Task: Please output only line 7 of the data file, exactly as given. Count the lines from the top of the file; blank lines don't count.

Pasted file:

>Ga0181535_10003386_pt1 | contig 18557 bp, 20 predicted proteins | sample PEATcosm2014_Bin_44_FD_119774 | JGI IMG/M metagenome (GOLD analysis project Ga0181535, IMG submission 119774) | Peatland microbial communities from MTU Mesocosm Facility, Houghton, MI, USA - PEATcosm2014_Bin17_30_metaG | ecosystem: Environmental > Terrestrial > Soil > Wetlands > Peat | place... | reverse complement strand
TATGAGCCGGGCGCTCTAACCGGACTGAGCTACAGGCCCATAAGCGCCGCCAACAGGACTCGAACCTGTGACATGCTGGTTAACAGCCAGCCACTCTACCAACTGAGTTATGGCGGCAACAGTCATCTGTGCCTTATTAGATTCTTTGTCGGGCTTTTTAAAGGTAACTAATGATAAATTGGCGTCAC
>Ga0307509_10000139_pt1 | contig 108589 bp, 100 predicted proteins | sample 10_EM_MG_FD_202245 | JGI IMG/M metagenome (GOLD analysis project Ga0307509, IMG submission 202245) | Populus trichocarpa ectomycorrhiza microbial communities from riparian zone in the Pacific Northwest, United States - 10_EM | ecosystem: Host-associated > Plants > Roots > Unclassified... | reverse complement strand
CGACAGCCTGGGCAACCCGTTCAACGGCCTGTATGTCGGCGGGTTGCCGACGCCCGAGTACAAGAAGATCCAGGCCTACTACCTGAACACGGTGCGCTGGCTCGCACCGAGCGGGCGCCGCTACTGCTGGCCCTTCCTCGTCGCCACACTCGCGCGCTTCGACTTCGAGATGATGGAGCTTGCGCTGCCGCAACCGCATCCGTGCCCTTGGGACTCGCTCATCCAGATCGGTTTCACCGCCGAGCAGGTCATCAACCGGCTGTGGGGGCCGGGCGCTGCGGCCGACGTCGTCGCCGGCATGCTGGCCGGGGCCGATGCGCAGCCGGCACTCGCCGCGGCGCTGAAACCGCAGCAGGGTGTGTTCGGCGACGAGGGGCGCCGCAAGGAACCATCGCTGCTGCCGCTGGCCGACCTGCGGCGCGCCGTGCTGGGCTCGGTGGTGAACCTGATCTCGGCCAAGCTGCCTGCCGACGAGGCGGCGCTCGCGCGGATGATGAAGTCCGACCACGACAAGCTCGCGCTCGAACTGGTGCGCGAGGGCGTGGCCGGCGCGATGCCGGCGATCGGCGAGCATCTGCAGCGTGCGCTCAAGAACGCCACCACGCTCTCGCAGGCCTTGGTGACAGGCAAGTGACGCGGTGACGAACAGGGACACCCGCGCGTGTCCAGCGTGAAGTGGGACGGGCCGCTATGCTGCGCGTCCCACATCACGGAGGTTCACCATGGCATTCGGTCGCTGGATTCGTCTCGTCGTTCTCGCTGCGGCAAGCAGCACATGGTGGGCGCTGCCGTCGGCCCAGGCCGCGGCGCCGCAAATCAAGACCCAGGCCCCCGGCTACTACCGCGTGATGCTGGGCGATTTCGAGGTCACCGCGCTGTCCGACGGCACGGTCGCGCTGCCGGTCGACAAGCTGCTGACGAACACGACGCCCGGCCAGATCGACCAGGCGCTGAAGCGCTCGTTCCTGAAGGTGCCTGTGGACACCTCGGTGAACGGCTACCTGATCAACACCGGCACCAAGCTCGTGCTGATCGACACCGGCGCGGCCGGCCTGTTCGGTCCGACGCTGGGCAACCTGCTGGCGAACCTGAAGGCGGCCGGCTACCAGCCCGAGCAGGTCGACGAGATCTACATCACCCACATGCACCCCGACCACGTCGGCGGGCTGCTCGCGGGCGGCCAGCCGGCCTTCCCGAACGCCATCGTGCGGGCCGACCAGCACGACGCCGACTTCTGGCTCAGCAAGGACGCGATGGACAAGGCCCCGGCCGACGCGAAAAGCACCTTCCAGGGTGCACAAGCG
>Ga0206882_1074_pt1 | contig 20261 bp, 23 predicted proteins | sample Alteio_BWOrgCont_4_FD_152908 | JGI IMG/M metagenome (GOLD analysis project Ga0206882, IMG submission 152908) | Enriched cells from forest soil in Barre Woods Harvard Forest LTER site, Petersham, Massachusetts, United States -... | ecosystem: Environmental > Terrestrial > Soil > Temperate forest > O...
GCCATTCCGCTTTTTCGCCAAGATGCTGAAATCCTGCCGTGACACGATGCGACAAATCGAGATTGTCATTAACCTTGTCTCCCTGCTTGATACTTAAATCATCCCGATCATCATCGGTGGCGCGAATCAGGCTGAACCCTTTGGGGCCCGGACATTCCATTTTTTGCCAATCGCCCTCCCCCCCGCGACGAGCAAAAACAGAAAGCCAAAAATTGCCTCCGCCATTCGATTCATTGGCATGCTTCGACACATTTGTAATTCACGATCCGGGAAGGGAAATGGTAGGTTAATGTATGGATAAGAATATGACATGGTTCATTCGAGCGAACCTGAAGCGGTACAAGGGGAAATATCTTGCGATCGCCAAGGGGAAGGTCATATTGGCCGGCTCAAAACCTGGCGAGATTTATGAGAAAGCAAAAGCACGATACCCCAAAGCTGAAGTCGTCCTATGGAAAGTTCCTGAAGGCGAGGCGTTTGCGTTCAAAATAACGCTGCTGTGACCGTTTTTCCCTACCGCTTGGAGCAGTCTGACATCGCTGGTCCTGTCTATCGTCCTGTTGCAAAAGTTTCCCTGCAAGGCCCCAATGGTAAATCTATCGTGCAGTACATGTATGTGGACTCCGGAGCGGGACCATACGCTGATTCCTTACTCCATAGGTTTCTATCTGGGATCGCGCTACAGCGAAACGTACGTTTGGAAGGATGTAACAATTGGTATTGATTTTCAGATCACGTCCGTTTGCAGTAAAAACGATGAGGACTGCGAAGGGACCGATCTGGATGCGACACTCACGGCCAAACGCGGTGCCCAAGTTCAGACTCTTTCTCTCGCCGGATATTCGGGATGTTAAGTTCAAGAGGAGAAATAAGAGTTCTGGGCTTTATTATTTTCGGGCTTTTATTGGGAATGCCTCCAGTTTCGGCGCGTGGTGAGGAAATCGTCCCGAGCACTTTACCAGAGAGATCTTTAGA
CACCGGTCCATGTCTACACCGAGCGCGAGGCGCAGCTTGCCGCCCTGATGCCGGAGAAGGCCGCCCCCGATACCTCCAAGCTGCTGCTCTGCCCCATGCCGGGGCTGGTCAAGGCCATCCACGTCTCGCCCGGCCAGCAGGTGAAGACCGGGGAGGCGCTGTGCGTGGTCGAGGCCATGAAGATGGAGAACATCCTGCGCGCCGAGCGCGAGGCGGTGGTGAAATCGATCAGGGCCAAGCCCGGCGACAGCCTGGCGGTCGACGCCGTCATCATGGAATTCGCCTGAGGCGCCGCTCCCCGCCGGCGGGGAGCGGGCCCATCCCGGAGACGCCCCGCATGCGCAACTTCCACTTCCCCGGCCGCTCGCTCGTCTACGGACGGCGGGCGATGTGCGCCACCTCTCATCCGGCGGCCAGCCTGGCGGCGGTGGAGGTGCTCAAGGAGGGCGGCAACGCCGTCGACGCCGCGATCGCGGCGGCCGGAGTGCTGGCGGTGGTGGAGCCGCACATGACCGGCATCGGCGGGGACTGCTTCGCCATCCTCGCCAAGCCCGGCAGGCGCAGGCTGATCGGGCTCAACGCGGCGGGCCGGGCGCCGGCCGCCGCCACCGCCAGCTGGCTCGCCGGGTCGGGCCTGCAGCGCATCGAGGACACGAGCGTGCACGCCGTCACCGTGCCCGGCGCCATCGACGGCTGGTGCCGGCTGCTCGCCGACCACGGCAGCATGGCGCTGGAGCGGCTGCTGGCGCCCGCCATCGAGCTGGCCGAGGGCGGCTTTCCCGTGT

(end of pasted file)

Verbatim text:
CACCGGTCCATGTCTACACCGAGCGCGAGGCGCAGCTTGCCGCCCTGATGCCGGAGAAGGCCGCCCCCGATACCTCCAAGCTGCTGCTCTGCCCCATGCCGGGGCTGGTCAAGGCCATCCACGTCTCGCCCGGCCAGCAGGTGAAGACCGGGGAGGCGCTGTGCGTGGTCGAGGCCATGAAGATGGAGAACATCCTGCGCGCCGAGCGCGAGGCGGTGGTGAAATCGATCAGGGCCAAGCCCGGCGACAGCCTGGCGGTCGACGCCGTCATCATGGAATTCGCCTGAGGCGCCGCTCCCCGCCGGCGGGGAGCGGGCCCATCCCGGAGACGCCCCGCATGCGCAACTTCCACTTCCCCGGCCGCTCGCTCGTCTACGGACGGCGGGCGATGTGCGCCACCTCTCATCCGGCGGCCAGCCTGGCGGCGGTGGAGGTGCTCAAGGAGGGCGGCAACGCCGTCGACGCCGCGATCGCGGCGGCCGGAGTGCTGGCGGTGGTGGAGCCGCACATGACCGGCATCGGCGGGGACTGCTTCGCCATCCTCGCCAAGCCCGGCAGGCGCAGGCTGATCGGGCTCAACGCGGCGGGCCGGGCGCCGGCCGCCGCCACCGCCAGCTGGCTCGCCGGGTCGGGCCTGCAGCGCATCGAGGACACGAGCGTGCACGCCGTCACCGTGCCCGGCGCCATCGACGGCTGGTGCCGGCTGCTCGCCGACCACGGCAGCATGGCGCTGGAGCGGCTGCTGGCGCCCGCCATCGAGCTGGCCGAGGGCGGCTTTCCCGTGT